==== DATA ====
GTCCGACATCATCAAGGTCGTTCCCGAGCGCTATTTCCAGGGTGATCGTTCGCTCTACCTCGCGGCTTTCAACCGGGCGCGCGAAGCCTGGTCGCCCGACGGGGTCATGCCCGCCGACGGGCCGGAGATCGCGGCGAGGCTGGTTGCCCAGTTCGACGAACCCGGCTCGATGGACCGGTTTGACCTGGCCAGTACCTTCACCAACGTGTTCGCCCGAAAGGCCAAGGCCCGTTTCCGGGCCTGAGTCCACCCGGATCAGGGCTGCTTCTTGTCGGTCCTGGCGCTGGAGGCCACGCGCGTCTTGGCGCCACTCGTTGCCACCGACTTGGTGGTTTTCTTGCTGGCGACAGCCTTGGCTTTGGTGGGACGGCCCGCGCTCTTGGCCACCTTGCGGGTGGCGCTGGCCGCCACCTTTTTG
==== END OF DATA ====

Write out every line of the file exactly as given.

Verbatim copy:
GTCCGACATCATCAAGGTCGTTCCCGAGCGCTATTTCCAGGGTGATCGTTCGCTCTACCTCGCGGCTTTCAACCGGGCGCGCGAAGCCTGGTCGCCCGACGGGGTCATGCCCGCCGACGGGCCGGAGATCGCGGCGAGGCTGGTTGCCCAGTTCGACGAACCCGGCTCGATGGACCGGTTTGACCTGGCCAGTACCTTCACCAACGTGTTCGCCCGAAAGGCCAAGGCCCGTTTCCGGGCCTGAGTCCACCCGGATCAGGGCTGCTTCTTGTCGGTCCTGGCGCTGGAGGCCACGCGCGTCTTGGCGCCACTCGTTGCCACCGACTTGGTGGTTTTCTTGCTGGCGACAGCCTTGGCTTTGGTGGGACGGCCCGCGCTCTTGGCCACCTTGCGGGTGGCGCTGGCCGCCACCTTTTTG